Median A1C levels at follow-upwere 6.4% and 7.5% in the intensiveand standard therapy groups, respectively,from a baseline of 8.1%. Ratesof hypoglycemia requiring assistancewere significantly higher in the intensivecontrol group compared with thestandard control group (16.2% vs 5.1%;P <.001). Similarly, weight gain >10kg was more common with intensivetherapy—28% over 3.5 years, versus 14%in the standard group. Despite manyanalyses, the investigators were unableto determine an explanation for the findingof increased mortality with intensivetherapy, including an analysis of thepotential contribution of specific drugssuch as rosiglitazone. Data on microvasculardisease were collected during thisstudy, but have not yet been published.
The ADVANCE trial4 also aimed todetermine the effects of intensive glucosecontrol on major vascular eventsin patients with type 2 diabetes. Similarto the ACCORD study, patients wereincluded only if they had documentedmacrovasular or microvasular disease orrisk factors for vascular disease; >11,000patients were enrolled. ADVANCE participantshad lower A1C levels at baselineand a shorter duration of diabetes andcould not be treated with insulin prior toentry. Patients randomized to intensiveglucose control were treated with a specificsulfonylurea.gliclazide.plus othermedications determined at the discretionof the treating physician to a goal A1C of.6.5%. Patients randomized to standardglucose control were treated to a goalA1C determined by local guidelines.
After a median duration of follow-up of5 years, the median A1C in the intensiveglucose control group was 6.3%, comparedwith 7.0% in the standard glucosecontrol group, from a baseline of 7.2%.Patients in the intensive control groupexperienced significantly fewer majormicrovascular events (mostly a reductionin new or worsening nephropathy) thanthose in the standard control group (9.4%vs 10.9%; hazard ratio, 0.86; P = .01), butno difference was reported in the incidenceof major macrovascular events.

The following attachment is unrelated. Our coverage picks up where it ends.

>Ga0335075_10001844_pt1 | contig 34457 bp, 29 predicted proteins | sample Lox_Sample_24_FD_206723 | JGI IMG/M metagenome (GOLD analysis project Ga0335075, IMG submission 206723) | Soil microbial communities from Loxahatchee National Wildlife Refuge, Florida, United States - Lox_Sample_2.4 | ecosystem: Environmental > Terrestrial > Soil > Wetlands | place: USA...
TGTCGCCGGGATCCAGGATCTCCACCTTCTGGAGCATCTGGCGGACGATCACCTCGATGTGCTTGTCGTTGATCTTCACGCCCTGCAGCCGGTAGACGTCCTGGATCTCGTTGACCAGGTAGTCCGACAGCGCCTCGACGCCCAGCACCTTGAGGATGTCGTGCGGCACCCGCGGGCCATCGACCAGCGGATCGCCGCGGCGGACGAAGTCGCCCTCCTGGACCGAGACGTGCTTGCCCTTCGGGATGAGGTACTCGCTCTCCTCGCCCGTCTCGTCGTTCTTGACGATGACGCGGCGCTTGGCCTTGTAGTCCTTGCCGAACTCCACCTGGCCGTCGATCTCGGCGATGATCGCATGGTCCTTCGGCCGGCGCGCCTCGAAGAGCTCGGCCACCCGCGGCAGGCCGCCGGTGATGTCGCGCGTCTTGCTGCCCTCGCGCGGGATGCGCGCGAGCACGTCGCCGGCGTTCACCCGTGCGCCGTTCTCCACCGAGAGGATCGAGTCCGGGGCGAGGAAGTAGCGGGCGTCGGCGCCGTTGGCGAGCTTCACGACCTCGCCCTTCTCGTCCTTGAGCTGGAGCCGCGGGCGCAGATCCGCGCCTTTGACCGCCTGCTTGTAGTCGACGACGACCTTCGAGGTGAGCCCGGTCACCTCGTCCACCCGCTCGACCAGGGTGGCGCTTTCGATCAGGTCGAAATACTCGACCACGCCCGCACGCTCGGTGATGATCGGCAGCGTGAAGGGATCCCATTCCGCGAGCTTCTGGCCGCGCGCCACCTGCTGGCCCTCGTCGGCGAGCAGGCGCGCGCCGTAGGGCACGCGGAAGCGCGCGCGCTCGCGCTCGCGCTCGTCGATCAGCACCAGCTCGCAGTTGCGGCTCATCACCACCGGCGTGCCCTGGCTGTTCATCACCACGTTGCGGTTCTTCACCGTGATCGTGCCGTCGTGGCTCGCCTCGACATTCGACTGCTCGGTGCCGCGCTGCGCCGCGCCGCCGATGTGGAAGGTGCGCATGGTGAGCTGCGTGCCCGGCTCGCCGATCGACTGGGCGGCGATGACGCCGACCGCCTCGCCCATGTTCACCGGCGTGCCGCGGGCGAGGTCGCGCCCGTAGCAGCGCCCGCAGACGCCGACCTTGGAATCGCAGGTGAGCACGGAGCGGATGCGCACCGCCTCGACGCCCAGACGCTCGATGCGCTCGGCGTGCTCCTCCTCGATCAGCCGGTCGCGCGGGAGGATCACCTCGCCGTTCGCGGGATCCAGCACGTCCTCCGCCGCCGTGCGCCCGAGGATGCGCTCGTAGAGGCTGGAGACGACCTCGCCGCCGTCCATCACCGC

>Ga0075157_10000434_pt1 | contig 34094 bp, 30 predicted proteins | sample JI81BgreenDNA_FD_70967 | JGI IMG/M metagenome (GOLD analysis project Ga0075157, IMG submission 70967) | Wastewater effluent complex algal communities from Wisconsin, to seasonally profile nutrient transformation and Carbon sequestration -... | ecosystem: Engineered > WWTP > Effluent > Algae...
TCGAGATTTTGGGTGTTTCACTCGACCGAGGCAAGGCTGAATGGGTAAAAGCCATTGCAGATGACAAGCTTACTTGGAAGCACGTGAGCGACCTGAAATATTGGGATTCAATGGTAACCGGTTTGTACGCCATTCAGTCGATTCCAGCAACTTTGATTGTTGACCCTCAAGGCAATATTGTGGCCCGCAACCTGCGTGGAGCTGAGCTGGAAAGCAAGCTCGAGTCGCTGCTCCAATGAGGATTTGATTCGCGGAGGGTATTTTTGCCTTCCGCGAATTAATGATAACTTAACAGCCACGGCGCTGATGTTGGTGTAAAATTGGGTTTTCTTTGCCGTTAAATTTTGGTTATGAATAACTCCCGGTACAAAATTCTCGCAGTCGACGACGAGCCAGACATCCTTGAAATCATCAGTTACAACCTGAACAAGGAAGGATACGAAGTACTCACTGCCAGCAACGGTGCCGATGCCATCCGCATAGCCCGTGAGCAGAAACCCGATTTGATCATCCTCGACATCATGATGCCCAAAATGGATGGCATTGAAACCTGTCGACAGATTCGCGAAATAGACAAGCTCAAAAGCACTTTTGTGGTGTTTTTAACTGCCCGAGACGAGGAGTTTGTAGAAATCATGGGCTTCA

In contrast to findings in the ACCORDtrial, investigators found no difference inall-cause mortality between the 2 groups(8.9% in the intensive control group vs9.6% in the standard control group; hazardratio, 0.93; P = .28). Severe hypoglycemia(defined as hypoglycemia requiringhelp from another person) occurredat least once in 2.7% of patients in theintensive control group and in 1.5% ofpatients in the standard control group(hazard ratio, 1.86; P <.001). No increasein weight in the intensive participantsversus standard was reported.
Additionally, results of a 10-year postinterventionfollow-up of intensive glucosecontrol in the UKPDS were recentlypublished.5 By the end of the first yearafter study completion, the difference inA1C from the original study (7% vs 7.9%in the intensive control group vs conventionalcontrol) had disappeared, andsimilar A1Cs were maintained throughthe 10-year postinterventional followup.At 10 years, patients in the intensivecontrol group maintained a lower risk ofmicrovascular disease, and reductions inthe risks of diabetes-related death, deathfrom any cause, and myocardial infarctionemerged in the group of patientsoriginally allocated to intensive control.These data indicate that the knownmicrovascular benefits of intensive glycemiccontrol persist despite loss of glycemiccontrol, and although improvedglycemic control may not have an immediateeffect on macrovascular disease,there may be long-term benefits.